Convergence: The Museum Artistically Reconsidered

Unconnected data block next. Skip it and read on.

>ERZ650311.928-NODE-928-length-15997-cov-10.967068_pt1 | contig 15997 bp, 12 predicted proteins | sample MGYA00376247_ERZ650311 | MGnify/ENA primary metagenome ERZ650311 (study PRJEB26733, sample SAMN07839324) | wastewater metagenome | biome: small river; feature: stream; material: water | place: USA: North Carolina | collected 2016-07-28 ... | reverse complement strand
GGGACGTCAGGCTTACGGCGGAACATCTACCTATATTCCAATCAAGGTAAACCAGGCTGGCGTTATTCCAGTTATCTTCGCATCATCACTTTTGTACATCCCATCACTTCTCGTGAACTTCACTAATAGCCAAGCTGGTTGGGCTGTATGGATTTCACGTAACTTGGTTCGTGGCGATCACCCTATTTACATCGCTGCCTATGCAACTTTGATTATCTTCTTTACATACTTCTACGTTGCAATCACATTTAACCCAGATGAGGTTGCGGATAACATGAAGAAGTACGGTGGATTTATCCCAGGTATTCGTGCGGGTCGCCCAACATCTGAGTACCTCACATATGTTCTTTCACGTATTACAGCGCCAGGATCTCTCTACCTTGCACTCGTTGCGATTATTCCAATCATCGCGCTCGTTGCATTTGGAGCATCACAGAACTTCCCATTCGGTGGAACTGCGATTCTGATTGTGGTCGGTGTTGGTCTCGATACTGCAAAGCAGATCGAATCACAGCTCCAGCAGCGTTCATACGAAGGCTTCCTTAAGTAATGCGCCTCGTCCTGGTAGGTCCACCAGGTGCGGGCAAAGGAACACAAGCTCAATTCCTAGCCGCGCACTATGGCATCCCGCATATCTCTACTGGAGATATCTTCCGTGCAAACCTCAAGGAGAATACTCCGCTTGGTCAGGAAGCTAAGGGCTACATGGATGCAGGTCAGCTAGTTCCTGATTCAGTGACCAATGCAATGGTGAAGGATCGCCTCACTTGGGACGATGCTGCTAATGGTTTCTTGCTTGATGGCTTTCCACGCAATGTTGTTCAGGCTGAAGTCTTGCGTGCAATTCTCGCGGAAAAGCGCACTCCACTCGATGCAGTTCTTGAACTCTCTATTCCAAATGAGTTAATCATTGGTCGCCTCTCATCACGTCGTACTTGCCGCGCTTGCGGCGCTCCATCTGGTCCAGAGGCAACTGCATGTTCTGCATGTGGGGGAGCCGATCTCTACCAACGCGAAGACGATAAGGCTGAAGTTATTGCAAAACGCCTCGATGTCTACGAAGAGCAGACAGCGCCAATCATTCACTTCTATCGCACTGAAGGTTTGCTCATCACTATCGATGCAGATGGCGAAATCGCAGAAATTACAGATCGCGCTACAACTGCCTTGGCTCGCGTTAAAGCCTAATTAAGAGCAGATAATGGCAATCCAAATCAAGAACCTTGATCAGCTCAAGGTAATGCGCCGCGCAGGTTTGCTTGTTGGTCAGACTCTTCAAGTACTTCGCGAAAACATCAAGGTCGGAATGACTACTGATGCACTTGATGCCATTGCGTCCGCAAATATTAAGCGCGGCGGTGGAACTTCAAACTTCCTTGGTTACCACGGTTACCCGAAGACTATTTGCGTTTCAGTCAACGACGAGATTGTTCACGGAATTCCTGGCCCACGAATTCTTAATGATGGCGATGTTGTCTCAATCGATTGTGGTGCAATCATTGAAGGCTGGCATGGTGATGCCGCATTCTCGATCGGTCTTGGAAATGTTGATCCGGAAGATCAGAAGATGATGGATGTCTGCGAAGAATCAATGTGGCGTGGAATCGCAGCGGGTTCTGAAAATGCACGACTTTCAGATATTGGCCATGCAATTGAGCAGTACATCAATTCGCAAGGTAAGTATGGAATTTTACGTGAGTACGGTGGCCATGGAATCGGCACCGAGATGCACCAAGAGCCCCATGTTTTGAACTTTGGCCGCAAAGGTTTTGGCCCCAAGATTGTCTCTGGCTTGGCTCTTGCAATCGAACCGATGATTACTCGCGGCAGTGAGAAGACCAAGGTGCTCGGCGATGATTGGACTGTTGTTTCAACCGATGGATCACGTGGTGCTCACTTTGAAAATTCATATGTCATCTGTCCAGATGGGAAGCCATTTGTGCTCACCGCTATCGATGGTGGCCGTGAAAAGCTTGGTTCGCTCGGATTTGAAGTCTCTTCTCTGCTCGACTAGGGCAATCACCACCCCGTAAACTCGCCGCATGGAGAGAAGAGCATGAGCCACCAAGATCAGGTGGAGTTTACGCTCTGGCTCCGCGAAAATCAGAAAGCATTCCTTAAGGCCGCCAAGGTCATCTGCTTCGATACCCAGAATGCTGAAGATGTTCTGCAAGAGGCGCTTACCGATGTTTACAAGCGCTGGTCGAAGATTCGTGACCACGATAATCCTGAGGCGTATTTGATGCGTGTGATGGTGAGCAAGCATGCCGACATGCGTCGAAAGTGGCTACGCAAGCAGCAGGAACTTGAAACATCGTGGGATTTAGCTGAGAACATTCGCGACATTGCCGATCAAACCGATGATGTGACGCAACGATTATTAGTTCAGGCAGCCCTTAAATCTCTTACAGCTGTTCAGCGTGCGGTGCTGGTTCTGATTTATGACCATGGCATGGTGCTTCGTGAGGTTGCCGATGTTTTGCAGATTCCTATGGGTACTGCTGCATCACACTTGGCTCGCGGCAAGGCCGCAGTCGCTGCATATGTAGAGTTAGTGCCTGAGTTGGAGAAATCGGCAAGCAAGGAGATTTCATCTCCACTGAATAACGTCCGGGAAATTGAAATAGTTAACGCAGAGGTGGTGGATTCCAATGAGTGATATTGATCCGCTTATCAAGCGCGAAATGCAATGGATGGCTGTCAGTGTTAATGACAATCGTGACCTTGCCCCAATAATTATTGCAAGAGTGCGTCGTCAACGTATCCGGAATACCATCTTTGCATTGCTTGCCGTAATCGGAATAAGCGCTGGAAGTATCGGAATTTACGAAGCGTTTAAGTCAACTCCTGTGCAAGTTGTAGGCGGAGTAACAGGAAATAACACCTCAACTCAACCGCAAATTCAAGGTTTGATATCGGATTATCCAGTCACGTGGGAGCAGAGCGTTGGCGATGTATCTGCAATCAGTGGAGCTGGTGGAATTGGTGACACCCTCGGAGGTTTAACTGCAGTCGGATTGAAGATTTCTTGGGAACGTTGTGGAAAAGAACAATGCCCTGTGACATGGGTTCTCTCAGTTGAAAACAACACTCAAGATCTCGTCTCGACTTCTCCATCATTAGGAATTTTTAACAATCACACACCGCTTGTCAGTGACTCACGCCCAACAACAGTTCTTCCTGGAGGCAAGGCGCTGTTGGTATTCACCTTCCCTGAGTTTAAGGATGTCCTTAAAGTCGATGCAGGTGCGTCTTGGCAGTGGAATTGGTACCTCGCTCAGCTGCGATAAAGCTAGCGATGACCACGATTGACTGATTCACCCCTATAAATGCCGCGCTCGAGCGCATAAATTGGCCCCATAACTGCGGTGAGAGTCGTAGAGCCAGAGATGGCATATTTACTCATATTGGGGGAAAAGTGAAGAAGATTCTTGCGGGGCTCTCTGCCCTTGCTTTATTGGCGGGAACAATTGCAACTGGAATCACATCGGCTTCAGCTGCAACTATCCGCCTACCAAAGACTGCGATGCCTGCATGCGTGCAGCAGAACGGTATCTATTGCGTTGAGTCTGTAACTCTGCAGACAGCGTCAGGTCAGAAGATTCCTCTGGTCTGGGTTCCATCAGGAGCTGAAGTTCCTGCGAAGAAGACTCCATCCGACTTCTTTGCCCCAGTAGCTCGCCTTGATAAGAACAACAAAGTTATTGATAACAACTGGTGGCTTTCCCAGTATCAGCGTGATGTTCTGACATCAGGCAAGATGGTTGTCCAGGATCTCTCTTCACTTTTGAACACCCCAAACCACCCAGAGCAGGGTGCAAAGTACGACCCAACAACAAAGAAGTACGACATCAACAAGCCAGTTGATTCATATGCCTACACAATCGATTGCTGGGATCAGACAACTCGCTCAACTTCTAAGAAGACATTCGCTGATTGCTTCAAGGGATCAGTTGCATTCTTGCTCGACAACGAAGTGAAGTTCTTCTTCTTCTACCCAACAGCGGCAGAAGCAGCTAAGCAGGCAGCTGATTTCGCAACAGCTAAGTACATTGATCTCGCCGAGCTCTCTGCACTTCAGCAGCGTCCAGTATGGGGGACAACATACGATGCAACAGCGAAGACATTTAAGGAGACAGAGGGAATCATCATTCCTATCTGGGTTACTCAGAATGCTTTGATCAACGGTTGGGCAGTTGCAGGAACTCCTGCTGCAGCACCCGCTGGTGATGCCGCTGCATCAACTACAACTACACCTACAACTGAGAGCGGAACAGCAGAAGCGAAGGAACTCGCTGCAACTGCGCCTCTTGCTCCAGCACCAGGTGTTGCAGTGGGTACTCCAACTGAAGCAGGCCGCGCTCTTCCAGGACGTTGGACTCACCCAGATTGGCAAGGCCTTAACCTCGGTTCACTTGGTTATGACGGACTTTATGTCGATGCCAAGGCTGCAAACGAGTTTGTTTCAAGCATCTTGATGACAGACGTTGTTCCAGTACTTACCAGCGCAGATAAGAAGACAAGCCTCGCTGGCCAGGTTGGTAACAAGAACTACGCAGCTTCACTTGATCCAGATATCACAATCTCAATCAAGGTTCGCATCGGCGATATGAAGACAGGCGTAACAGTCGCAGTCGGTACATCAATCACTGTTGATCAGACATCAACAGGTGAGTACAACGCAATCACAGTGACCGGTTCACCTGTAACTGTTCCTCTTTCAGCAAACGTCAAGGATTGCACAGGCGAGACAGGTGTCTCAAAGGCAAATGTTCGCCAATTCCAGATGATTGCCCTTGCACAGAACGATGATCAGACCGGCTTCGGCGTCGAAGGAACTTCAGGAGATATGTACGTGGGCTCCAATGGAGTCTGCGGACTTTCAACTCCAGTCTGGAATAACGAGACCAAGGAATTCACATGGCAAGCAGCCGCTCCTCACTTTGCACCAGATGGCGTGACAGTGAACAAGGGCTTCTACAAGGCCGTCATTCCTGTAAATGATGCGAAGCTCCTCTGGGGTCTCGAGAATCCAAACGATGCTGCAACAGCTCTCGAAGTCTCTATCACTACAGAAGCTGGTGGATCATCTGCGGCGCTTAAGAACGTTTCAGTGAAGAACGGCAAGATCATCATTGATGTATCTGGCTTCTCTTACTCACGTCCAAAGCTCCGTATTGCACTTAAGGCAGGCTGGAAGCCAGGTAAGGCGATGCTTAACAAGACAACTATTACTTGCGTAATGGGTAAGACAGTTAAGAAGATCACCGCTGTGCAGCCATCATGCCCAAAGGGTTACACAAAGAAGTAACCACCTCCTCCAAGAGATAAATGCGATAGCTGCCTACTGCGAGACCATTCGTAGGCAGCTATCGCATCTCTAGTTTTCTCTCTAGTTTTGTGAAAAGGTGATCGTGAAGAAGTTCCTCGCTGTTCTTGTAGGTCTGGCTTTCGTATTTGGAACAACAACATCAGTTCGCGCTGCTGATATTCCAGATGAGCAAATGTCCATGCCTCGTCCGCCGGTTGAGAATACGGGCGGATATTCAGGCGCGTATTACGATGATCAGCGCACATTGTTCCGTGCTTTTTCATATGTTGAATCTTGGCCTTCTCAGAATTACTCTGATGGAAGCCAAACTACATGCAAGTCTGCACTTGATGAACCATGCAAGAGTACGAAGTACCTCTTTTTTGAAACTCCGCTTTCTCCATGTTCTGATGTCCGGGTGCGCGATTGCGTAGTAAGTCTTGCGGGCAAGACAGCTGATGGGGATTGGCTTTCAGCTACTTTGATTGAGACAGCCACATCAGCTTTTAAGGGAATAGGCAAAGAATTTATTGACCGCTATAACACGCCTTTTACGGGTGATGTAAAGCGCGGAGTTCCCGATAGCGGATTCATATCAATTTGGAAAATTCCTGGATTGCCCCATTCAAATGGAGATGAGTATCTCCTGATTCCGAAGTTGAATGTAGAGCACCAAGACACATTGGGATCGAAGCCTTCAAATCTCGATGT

Please note, this option studio will meet on an irregular schedule.Objective:This option studio will explore/ investigate the dialogue between physical and digital models in the design process. In my professional practice at Gehry Partners, we have developed a design process that employs physical model making as the primary methodology for form-finding and design decision-making. This process is in turn complemented by the extensive use of digital models as a way to rationalize and to implement construction. As technology becomes increasingly sophisticated, is the use of physical models quickly becoming obsolete in the design process? And, with more and more buildings being designed and realized today by digital technologies ONLY, is our physical environment becoming more and more \”machine-like\”, and therefore, in danger of loosing its humanity? Additionally, how does the emergence of digital tools affect our thinking and sensitivities as designers, and how would it impact theconstruction industry at large? This studio will address these questions, and further our understanding and insight into the convergence between physical and digital realms as they relate to the reality of our professional practice today.Project: The Museum Building Artistically Reconsidered Since the opening of the Guggenheim Museum in Bilbao more than 10 years ago, there has been a boom in the construction of museums all over the world. Many attribute this phenomenon as the fallout of the so-called \”Bilbao Effect.\” The majority of these museums tend to be designed by so-called \”star-architects\” and they all try to completewith each other with their so-called \”iconic\” presence, which is supposed to attract visitors and tourists from all over the world. While on the one hand, this surge of global interest in museum architecture is positive for the profession, it seems that the time has come to re-examine this exuberant trend of museum design, especially given the current global economy.In addition, with more and more artists from the younger generation working in multiple media, there seems to be increasing urgency for the museum to re-invent itself. Instead of being a static place for a \”Collection\”, the contemporary museum is becoming more and more a dynamic space for \”Creation\”. In this context, the studio will be a platform to explore these and other paradigm shifts in the architecture of museum as a site for the convergence of different media and spatial configurations. Students will engage in two design problems during the semester: beginning with a two week design sketch of aMobile Museum, followed by a more in depth development of a Museum as aFoundation for Creation.Site: Located at the Convergence of Wilshire and Santa Monica Blvd. in Los Angeles, the site is approximately 662 ft. long and 100 ft. wide. Often considered to be a gateway for Beverly Hills as well as to the Westside of Los Angeles, it is surrounded by neighborhoods of different scales and characters, making it a unique urban space. Schedule: In order to expose the students to the spectrum of issues on the subject as quickly as possible, the studio is organized as a series of design charettes (based on a 14-week semester), with each one focusing specifically on one aspect of the design process: – Charette 1: The Mobile Museum (sketch problem, January 21- February 4)The goal is to force the students to \”dive\” into the museum program by workingquickly and intuitively (using ONLY physical models) to respond to the problem of a small exhibition pavilion (approx. 1500-2000 SM), with the requirement that it will have to be adaptable to a number of international destinations.- Charette 2: The Foundation for Creation (February 6- March 2)The project for the remaining semester will kick off with a field trip to Los Angeles. The Students will adapt and expand their ideas